Kanikosen's Arrival



Preface to the newly released manga by Takiji Kobayashi

The manga version of a book that cost the life of its author has reached Brazilian readers. Young Takiji Kobayashi was arrested by the Japanese police and, only with the mobilization of his companions, his body, with signs of torture, was handed over to his family; the cause of death was claimed to have been a heart attack, but the request for an autopsy was denied. The first page of this manga published by Veneta reproduces the touching scene of Takiji's body between his, he who had been tortured and murdered by the Japanese Imperial State in 1933.

Kanikosen, Or "the crab factory ship”, had its publication censored several times, but even so, it became the most important work of Japanese proletarian literature, and is brought, in this comic version, to the Brazilian public by Veneta.


Death, culture and trait

Young Takiji in Asagaya Ward, Tokyo, in 1931.

The translation of one of the Japanese words for death sounds to Westerners like “it ran out”, an absence whose existence vanished, which leads us to the idea that the use of its content was intense; perhaps Buddhism and Confucianism came together in Japan so that the contemplation of the substance – life – and rectitude in the gesture of living – are one and the same thing, even in the life of a communist, as the author was.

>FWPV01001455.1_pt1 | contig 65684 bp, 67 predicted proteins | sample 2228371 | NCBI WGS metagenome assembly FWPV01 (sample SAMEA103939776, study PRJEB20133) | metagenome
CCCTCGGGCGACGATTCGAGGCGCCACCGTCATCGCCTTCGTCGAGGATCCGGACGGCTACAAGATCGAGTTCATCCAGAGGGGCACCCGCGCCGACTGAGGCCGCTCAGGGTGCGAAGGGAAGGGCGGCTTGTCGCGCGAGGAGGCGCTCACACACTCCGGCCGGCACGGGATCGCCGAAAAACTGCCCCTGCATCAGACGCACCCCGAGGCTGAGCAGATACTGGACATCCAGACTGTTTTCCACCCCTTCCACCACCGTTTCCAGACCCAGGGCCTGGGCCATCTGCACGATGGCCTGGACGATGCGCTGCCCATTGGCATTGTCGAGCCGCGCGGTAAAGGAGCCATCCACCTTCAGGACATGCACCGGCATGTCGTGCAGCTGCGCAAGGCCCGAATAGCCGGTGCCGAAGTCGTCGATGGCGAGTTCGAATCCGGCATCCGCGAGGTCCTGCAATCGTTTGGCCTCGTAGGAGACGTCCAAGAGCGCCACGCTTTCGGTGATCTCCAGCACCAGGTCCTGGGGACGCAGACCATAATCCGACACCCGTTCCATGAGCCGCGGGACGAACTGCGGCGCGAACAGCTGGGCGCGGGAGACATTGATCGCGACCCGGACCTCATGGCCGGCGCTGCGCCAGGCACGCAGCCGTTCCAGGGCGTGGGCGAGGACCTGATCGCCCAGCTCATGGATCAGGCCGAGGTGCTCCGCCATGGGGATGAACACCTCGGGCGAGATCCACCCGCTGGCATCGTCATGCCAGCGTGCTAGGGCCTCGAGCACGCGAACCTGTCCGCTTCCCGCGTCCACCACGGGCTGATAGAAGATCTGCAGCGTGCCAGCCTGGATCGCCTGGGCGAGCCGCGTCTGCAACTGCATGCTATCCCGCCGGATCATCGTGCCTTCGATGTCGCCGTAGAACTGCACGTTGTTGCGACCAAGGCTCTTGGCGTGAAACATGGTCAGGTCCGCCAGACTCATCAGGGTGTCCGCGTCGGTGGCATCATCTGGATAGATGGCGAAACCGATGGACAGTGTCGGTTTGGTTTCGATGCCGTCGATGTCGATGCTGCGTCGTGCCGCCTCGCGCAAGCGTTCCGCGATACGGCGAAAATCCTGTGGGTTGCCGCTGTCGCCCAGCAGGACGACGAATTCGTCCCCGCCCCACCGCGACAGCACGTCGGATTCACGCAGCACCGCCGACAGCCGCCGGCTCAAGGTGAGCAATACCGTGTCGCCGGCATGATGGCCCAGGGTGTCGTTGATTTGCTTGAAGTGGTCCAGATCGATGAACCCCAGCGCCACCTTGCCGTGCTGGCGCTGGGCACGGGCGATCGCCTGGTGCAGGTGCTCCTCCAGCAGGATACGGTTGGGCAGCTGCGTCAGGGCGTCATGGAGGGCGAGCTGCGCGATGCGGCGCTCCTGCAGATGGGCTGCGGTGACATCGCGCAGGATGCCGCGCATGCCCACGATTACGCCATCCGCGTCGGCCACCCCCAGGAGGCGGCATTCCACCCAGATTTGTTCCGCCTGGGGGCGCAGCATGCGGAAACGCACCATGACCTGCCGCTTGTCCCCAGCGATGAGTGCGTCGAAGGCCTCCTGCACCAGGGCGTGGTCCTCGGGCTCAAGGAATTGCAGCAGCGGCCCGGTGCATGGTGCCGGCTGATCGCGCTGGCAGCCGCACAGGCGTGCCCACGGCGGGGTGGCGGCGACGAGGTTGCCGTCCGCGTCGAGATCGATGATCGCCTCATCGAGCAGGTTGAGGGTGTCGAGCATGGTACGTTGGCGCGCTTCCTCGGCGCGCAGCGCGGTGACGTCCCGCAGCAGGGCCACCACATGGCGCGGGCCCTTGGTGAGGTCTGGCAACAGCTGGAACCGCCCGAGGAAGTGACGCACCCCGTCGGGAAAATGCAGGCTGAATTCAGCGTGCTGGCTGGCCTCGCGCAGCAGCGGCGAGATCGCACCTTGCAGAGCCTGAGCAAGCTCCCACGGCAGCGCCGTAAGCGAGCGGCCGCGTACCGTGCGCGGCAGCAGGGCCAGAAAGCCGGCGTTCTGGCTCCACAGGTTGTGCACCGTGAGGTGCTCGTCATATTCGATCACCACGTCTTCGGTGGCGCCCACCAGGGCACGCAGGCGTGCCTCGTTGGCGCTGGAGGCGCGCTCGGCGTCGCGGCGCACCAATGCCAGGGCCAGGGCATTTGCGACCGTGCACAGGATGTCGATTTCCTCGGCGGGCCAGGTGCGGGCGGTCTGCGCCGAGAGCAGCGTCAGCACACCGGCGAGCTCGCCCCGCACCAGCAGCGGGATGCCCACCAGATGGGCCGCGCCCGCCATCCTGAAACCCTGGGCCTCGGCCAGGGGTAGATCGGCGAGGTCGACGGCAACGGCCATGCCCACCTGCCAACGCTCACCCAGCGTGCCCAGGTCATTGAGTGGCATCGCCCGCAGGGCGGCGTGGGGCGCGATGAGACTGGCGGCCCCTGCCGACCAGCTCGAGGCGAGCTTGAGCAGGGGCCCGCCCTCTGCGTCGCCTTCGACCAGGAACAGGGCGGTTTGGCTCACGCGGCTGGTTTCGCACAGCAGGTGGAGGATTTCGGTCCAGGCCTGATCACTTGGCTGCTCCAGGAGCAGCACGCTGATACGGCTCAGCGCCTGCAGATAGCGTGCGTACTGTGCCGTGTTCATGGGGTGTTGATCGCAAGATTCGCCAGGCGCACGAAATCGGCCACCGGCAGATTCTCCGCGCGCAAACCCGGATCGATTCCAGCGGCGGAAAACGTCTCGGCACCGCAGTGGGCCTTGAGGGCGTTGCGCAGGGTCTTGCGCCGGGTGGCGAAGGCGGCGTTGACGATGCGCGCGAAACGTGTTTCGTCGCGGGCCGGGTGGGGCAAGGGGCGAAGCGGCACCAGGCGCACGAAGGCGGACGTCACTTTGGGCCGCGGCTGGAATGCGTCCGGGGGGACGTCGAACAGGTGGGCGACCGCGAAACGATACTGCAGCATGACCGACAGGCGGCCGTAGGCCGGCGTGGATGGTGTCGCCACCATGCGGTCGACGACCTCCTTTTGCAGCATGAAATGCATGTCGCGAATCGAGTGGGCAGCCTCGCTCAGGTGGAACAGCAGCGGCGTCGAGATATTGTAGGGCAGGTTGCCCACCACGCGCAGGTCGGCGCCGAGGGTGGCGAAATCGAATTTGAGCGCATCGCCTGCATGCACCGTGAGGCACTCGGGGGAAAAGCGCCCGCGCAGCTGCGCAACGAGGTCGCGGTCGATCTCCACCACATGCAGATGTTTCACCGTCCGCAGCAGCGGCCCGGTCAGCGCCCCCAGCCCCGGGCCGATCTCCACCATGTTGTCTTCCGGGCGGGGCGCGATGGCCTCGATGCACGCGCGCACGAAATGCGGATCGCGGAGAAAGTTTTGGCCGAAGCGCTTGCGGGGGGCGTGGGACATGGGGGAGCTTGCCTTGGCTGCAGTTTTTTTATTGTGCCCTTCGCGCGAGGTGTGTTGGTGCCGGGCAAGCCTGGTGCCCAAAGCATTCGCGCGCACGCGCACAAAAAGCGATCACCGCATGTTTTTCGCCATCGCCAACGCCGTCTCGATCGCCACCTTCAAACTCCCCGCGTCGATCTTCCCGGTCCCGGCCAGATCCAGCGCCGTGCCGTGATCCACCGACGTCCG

On the first pages, the faces of those guarding Takiji dead seems to express that solemn tenderness, even proud, of someone who feeds on the testimony of a full life.

I think that, in that country, prayer for the dead does not have the meaning of prayer, or of request, but of a luxurious tribute, which is why the disrespectful funeral of a poor fisherman in the middle of the sea described in Kanikosen perhaps it holds a symbolism that does not reach western man with the hopelessness that foreshadows the fury of his peers. But the reader will be guided in every detail by the intelligence and objectivity of Gō Fujio's art, which in this work uses his adapted trait in a very special way, because proletarian literature does not point to central heroes: there will be no names, an Olympic head that rises of the crowd carrying out justice with courage and delicacy, sweeping hearts and minds; here, it is the mass of the oppressed who will become the subject of history, who rise and fall, and transform the world exactly as the world is: empty of superheroes.